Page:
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Maybe the reason you guys have trouble getting Schwalbe tyres on and off is that you're using the wrong tyre levers ...



proof:

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Old 11-02-17, 05:10 AM
  #18  
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Originally Posted by rfmarotti View Post
the only correct answer is pedros.
+1
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Old 11-02-17, 08:00 AM
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Parks or Pedros. Whatever is in that bike's tool pouch.
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Old 11-02-17, 08:09 AM
  #20  
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Originally Posted by rfmarotti View Post
The only correct answer is Pedros.
Yup. They can break but they are dirt cheap.

For tires that are really hard to mount, the VAR tire lever is really good. Unfortunately, it's not as good at getting tires off as other levers.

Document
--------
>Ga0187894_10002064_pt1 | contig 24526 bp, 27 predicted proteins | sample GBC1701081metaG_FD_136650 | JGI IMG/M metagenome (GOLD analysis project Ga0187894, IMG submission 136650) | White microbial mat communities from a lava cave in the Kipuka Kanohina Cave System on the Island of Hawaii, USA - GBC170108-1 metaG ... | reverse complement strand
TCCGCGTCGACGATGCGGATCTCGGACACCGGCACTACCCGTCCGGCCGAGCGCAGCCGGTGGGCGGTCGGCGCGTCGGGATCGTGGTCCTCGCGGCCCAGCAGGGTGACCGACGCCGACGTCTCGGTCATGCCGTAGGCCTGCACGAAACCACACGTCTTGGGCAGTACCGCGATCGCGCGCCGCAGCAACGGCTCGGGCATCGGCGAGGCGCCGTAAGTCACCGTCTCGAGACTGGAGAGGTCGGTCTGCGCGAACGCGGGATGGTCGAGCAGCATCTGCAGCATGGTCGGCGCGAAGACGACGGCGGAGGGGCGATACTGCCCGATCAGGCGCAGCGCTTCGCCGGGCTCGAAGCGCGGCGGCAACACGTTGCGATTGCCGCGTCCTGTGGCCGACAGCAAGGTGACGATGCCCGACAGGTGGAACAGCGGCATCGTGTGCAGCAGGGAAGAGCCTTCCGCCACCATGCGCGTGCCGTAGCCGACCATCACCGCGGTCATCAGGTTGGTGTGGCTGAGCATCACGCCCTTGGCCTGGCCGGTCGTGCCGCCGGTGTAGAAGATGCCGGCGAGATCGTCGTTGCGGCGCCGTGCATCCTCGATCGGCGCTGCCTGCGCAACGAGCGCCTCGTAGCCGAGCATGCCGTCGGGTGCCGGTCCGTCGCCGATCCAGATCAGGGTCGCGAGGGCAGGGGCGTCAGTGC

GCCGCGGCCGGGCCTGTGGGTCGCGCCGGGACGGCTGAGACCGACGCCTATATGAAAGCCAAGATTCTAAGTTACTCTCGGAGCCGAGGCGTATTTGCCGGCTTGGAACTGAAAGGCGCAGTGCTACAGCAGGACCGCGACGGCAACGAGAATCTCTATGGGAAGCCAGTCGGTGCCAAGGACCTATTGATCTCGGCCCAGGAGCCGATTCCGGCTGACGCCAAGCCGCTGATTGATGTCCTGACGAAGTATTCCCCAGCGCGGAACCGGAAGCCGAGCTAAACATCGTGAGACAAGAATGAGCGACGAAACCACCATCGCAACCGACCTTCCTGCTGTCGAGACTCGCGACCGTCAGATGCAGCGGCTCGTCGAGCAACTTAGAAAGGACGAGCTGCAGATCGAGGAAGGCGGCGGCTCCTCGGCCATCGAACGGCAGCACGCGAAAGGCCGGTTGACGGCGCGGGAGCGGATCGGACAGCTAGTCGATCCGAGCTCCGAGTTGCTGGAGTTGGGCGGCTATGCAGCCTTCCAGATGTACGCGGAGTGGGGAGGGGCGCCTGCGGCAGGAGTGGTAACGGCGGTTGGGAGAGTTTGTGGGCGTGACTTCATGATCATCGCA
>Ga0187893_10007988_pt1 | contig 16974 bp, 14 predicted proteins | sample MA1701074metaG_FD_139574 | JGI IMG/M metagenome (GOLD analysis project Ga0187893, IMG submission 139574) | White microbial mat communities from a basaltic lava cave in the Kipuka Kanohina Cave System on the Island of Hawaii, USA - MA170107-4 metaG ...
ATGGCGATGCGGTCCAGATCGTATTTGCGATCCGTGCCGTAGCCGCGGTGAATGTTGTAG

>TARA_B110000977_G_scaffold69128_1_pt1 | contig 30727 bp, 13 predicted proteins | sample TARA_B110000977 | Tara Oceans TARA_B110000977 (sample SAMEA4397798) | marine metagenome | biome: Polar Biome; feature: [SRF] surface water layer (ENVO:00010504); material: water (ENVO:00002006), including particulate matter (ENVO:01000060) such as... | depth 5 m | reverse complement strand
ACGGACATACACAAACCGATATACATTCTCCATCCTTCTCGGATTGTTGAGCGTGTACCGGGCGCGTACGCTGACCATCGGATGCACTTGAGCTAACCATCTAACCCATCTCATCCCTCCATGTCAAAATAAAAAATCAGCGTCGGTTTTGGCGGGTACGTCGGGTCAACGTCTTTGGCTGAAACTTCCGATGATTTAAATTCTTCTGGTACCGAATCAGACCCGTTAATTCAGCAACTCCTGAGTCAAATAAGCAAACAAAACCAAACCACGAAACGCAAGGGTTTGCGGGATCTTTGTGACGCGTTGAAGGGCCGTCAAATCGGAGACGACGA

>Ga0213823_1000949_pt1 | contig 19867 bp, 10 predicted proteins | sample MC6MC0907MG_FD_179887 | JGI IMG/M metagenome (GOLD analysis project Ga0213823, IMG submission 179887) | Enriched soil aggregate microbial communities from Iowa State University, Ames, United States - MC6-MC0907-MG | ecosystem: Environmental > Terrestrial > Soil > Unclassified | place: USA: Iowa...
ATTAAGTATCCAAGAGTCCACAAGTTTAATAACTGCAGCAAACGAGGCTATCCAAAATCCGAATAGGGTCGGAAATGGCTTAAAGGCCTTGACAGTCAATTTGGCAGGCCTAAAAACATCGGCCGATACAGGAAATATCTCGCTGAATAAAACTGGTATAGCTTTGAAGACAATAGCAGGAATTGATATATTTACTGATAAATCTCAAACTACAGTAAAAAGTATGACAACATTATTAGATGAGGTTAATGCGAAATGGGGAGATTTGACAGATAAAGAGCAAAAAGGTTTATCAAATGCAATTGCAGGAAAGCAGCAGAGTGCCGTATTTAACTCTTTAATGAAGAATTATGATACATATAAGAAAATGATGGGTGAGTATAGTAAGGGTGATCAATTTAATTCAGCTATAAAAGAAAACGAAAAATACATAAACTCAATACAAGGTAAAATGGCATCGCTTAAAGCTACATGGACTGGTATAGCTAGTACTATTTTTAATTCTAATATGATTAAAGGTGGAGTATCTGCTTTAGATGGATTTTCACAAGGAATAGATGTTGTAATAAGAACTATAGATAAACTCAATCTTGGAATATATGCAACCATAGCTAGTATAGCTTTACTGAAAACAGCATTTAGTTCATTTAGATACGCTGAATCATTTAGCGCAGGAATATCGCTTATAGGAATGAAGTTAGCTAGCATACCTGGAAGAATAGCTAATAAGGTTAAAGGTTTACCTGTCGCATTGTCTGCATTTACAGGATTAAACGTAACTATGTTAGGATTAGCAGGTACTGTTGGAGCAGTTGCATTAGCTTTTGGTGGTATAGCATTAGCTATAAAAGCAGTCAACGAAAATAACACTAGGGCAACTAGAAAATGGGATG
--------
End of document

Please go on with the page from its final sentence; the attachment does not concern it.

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Old 11-02-17, 08:16 AM
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Originally Posted by acidfast7 View Post
Maybe the reason you guys have trouble getting Schwalbe tyres on and off is that you're using the wrong tyre levers ...


I can do the same thing with any tire lever. I don't like to since it risks pinching a tube but I can still do it.

But, frankly, I'd prefer using a tire that doesn't require 4 strong people and a 75 foot lever...22 meters for the rest of the world that uses a real measurement system